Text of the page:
The Circle by Dave Eggers: Ludicrous, yet Believable

After a marathon session in which I stayed up WAY too late two nights in a row to keep reading, I finished The Circle by Dave Eggers. If I had to describe the book in one word it would be scary!

For those of you who plan on reading the book or watching the movie that will come out later this year, STOP READING NOW! While I don’t plan on giving a play-by-play, I can’t guarantee the rest of this post will be spoiler free.

For the rest of you, keep reading!

In The Circle, a young woman named Mae, starts working at an enormous, famous internet company called the Circle (which is 100% based on an actual internet company…the employees are called Circlers) where everything is AMAZING and then things get progressively weirder.

A while ago, while browsing at Barnes & Noble, I read the synopsis for The Circle and for some reason I thought the book would be about espionage and more like a mystery. I quickly realized this was not the case, but I still enjoyed it.

You’ve heard the expression, “Pics or it didn’t happen.” Well, the Circle takes that literally. The company provides a service that links your email, social media, banking and basically all online activity in their system and encourages/forces Circle employees and eventually everyone to participate. As the story progresses, you realize the Circle is taking over everything – from your social life, to the government, to your own private thoughts.

While the Circle’s activities are crazy and obviously a power-grab to the reader, in the book almost ENTIRE WORLD (except for a few characters) drinks the company kool-aid…literally. There are cafeterias on the Circle’s campus and all the food and drinks are free.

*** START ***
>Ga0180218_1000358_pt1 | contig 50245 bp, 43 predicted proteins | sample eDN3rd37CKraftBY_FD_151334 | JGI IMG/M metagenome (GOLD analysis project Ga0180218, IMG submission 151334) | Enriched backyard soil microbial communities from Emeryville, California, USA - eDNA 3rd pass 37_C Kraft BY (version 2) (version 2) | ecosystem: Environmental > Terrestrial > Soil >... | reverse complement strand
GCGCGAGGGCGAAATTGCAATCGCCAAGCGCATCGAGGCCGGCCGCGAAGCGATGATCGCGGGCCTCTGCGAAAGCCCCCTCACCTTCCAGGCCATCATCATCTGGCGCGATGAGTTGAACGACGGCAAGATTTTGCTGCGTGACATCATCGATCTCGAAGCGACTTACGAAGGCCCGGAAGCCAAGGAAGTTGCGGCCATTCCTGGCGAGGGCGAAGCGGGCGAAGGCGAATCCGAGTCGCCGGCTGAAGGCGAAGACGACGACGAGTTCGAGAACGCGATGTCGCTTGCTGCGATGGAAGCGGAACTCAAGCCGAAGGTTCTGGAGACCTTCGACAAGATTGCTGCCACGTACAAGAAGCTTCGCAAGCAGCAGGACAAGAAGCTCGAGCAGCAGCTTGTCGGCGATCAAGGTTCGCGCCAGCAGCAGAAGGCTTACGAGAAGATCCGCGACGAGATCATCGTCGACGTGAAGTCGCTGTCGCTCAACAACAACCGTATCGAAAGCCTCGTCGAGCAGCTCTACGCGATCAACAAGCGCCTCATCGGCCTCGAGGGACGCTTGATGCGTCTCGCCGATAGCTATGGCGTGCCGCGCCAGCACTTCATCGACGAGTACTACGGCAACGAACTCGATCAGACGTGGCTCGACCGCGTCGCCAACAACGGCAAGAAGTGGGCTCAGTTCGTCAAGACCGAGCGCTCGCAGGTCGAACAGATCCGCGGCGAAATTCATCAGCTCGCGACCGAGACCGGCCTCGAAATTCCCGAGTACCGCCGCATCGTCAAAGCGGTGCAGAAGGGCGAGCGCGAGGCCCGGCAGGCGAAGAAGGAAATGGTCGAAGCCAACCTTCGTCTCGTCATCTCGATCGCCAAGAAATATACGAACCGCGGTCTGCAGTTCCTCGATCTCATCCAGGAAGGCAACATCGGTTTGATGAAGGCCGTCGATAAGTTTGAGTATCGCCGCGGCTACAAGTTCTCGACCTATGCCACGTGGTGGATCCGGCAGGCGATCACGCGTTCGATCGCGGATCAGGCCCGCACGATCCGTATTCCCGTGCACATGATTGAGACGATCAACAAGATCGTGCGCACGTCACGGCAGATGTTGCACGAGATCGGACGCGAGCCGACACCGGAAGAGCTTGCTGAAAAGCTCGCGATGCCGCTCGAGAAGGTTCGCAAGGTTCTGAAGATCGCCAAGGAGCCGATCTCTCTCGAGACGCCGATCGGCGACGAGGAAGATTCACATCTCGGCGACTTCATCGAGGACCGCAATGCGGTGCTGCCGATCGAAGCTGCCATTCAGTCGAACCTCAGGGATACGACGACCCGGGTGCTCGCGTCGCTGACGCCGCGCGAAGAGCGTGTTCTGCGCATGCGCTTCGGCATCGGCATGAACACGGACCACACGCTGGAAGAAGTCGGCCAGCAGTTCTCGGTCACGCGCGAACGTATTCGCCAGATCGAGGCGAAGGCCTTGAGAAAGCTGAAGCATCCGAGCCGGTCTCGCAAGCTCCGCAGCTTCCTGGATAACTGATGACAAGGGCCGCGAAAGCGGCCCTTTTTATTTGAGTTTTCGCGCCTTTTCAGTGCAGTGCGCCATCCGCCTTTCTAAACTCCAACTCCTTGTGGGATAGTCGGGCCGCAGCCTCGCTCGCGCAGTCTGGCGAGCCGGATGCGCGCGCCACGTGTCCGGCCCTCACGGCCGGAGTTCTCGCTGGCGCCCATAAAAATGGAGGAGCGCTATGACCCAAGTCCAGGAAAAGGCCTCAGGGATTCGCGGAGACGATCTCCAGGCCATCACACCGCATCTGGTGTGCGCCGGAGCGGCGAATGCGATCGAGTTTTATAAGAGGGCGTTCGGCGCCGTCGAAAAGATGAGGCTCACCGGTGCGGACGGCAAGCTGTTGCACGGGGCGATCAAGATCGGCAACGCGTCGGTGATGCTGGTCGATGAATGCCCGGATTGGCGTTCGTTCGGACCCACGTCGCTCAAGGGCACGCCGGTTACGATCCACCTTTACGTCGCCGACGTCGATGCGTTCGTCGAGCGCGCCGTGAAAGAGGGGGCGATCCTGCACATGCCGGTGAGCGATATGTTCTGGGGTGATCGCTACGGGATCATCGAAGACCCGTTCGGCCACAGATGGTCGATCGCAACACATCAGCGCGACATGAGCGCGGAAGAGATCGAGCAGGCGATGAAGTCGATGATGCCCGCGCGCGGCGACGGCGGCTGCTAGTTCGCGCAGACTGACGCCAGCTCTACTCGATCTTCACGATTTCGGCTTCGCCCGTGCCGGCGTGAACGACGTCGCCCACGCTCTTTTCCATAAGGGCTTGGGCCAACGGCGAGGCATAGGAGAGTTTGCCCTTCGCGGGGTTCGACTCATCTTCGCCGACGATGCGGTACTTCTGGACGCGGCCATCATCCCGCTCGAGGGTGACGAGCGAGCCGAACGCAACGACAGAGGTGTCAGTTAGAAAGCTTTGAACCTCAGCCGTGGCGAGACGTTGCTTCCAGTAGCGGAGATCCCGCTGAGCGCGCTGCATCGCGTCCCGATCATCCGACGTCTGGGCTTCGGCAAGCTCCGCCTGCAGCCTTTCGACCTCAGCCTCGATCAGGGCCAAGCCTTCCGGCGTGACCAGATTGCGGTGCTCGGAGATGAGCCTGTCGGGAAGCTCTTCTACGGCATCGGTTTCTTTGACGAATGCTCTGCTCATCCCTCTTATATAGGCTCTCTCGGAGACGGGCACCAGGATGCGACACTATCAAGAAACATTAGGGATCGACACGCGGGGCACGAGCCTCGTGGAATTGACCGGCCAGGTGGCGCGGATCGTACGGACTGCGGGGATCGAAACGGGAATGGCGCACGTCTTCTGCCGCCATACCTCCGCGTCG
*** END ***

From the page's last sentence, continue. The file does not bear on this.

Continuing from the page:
Everyone is OK with the Circle

For some reason almost everyone in the world seems to be fine with giving an internet monopoly unfettered access to personal information, constant surveillance, and privatizing all government services. What could go wrong?

The book is split up into 3 mini “books” and the first two quickly build toward the third much shorter book, in which Mae makes a critical decision. For the most part, I had a good idea where the plot was going and I wasn’t too surprised by the ending. At the same time, it wasn’t boring and I found the storyline compelling.

A Little Too Close to Home?

Somehow the plot it is simultaneously ludicrous and believable. For example, every Circler receives a Participation Rank (PartiRank), which is calculated based on their social media activity. The more you participate, the higher your rank. Mae is so motivated to increase her PartiRank she stays up til past 3 AM.

Here are some other episodes that happen in the book: Many characters get very upset/hurt/offended when they don’t receive an immediate response to posts, texts or emails, employees who don’t attend semi-mandatory company social events over the weekend AND post about them online get disciplined, and people start filming every part their days. Hmm…does ANY of this sound familiar?

If you dial it back a few notches, The Circle is a spot-on analysis of our social media obsessed, technology-loving culture. You can even match all the services and most of the projects the Circle provides to real companies that exist today.

And yes, I do realize it’s a bit hypocritical to be criticizing over-sharing on the internet in a public blog post for strangers. Obviously I don’t hate the internet (I am writing on a blog). As technology advances, we can more easily share ideas and information. We can stay in touch with friends who live far away and have our voice heard even if we don’t have a large, established platform.

These are all wonderful advancements, but even though many of us are more connected, we are also more alone. This book was a good reminder not to become so absorbed in the virtual world that you forget about the real world. Don’t be so worried about taking the best photo of the sunset that you don’t get to enjoy the moment. Get off your phone everyone once in awhile. It’s OK to unplug.

Photo credit: Feature Photo – Big Stock Photo, Shibuya Crossing – Mark Gunn via Flickr cc

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